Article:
Mid-Atlantic
The "soft" bank stabilization project sponsored by property owners on a steep eroding coastal bank. Arcadis

MA - There Once Was A Coastal Resiliency Project On Nantucket . . . A Cautionary Tale.

Yesterday the Sconset Beach Preservation Fund announced it would comply with a Nantucket Conservation Commission enforcement order and remove a "soft" coastal bank stabilization project it had constructed on the eastern bluff of the island.

Everyone agrees that the bank stabilization project paid for by neighborhood property owners is the only thing keeping their homes, a public street to the Sankaty Head Lighthouse, and various public utilities from tumbling into the Atlantic Ocean.

On the one hand, the decision to concede defeat in a decade long battle with the Conservation Commission isn't surprising. A Massachusetts Superior Court Judge upheld the Commission's order and the Judge's decision to do so wasn't going to be reversed by the Appeals Court. For more on that, see my September post "Dramatic Shoreline Realignment" In Store For Nantucket's Eastern Shore As Bitter Intra-Governmental Dispute Continues.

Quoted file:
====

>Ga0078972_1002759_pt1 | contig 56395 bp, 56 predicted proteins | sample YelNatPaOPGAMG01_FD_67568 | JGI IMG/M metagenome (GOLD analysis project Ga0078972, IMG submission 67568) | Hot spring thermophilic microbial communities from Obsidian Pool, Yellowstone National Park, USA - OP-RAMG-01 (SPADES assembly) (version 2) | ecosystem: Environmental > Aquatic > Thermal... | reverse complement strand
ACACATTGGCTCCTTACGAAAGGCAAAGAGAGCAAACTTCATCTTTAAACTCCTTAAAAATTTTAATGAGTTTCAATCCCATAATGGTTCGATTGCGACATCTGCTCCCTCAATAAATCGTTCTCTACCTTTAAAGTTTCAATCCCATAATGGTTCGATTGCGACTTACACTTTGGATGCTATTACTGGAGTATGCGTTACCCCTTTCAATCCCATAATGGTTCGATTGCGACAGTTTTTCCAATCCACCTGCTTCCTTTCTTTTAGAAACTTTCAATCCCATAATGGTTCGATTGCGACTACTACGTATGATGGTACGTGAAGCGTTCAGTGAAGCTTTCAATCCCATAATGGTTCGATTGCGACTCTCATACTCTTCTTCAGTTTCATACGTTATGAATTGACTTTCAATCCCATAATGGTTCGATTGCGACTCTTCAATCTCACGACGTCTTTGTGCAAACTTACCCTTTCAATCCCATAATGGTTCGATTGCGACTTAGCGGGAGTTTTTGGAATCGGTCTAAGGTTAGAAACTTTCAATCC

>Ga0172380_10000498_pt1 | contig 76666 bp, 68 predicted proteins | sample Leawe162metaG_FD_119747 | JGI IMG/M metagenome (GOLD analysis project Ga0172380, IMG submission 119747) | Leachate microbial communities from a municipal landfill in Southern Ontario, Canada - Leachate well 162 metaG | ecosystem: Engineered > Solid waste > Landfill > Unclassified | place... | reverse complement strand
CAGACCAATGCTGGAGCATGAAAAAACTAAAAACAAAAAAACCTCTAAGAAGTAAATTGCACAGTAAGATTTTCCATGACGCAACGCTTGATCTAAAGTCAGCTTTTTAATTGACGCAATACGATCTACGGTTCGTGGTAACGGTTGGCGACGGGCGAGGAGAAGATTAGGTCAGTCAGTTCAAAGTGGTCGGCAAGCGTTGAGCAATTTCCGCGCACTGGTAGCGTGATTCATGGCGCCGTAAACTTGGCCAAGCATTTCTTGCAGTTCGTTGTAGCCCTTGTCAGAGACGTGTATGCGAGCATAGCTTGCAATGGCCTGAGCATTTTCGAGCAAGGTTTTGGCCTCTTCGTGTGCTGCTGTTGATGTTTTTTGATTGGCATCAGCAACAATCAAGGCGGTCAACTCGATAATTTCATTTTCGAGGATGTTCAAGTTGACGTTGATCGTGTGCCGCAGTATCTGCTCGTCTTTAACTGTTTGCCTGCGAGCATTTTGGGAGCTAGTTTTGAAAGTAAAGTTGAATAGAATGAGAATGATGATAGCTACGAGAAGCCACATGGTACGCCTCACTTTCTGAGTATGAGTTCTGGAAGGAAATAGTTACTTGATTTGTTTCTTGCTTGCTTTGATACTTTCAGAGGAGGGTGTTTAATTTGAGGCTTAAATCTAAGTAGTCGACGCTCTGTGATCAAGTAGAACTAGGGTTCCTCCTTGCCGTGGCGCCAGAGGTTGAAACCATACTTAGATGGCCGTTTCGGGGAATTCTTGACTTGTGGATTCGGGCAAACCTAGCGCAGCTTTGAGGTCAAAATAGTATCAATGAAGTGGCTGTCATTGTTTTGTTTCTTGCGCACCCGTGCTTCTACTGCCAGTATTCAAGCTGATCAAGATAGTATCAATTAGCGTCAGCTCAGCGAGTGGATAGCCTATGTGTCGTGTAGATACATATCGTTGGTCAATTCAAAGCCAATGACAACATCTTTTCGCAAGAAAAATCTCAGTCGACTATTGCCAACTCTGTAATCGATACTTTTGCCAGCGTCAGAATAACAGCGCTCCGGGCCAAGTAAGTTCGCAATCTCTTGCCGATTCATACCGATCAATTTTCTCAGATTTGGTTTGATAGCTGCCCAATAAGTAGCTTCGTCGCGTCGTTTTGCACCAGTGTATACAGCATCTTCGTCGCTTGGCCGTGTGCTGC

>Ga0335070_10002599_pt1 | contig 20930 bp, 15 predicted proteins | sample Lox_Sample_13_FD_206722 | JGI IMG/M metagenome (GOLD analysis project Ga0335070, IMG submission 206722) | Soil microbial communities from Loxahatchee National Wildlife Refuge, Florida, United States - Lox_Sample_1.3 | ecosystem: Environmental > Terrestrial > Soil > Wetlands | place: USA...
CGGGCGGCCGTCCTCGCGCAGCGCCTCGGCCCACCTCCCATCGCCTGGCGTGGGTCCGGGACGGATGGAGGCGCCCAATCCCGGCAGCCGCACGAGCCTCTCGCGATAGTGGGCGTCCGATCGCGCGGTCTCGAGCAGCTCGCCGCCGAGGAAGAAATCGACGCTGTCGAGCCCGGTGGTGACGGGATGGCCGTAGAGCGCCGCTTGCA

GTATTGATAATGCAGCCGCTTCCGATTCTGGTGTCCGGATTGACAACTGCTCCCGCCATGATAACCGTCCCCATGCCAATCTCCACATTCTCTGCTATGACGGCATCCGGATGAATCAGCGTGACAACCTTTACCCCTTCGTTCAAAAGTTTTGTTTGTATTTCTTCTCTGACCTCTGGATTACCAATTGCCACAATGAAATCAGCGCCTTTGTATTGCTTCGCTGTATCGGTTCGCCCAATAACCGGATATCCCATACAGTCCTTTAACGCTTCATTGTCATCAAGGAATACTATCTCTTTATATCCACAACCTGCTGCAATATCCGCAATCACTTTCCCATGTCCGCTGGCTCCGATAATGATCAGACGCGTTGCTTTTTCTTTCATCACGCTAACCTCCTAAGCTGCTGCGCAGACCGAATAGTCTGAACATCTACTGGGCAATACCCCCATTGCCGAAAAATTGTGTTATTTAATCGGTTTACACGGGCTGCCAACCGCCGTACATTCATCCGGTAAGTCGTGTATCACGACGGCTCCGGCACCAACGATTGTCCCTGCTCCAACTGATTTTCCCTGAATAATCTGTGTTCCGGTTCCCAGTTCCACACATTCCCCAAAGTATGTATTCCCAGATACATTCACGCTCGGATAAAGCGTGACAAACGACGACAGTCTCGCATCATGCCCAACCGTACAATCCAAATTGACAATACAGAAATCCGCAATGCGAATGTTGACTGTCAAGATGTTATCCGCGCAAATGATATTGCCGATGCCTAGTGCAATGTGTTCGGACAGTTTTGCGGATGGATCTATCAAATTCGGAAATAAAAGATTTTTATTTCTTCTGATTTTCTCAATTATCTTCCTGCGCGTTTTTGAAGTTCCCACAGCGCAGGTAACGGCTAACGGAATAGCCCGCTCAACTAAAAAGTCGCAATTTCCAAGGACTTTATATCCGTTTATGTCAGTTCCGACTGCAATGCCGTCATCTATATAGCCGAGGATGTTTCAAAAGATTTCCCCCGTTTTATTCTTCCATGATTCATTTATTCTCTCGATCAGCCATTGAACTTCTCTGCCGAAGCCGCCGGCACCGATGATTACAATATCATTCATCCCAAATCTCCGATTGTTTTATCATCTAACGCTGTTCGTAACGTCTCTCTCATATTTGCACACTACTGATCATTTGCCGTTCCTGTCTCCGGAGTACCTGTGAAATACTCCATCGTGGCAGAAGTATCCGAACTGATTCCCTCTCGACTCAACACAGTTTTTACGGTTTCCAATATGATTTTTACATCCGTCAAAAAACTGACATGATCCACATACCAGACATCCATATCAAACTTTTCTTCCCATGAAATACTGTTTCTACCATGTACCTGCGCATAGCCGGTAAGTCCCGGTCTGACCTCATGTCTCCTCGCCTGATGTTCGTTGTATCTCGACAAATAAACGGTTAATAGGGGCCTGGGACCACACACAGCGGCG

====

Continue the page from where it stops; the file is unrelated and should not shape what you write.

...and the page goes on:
On the other hand, it was hard to believe that the Sconset Beach Preservation Fund and the Board of Selectmen, which strongly supports the project, and the Conservation Commission weren't going to find a way to put the past behind them to avoid the certain catastrophic consequences of their failure to do so. But here we are with the Fund saying it is ready to remove the stabilization project and the Conservation Commission left to determine whether it will pull the pin in the grenade that it is holding.

There are two lessons for everyone to draw from this sad story that could be about to get much sadder.

First, whatever the context, don't agree to permit conditions that you can't meet. At the heart of the toxic dispute between the Fund and the Conservation Commission is the Fund's non-compliance with the Commission's specification of the amount of sand the Fund was required to add to the ecosystem every year to make up for the sand that the Conservation Commission determined wouldn't be contributed to the ecosystem by the stabilized bank. It seems pretty clear that the Fund hoped that the Conservation Commission would later reconsider that condition after the project was in place. That hasn't happened. The better course if the Fund couldn't live with the condition would have been to appeal it to the Department of Environmental Protection which is authorized by the Wetland Protection Act to supersede decisions by local Conservation Commissions. When the Fund failed to do that, this became a political dispute, not a legal one.

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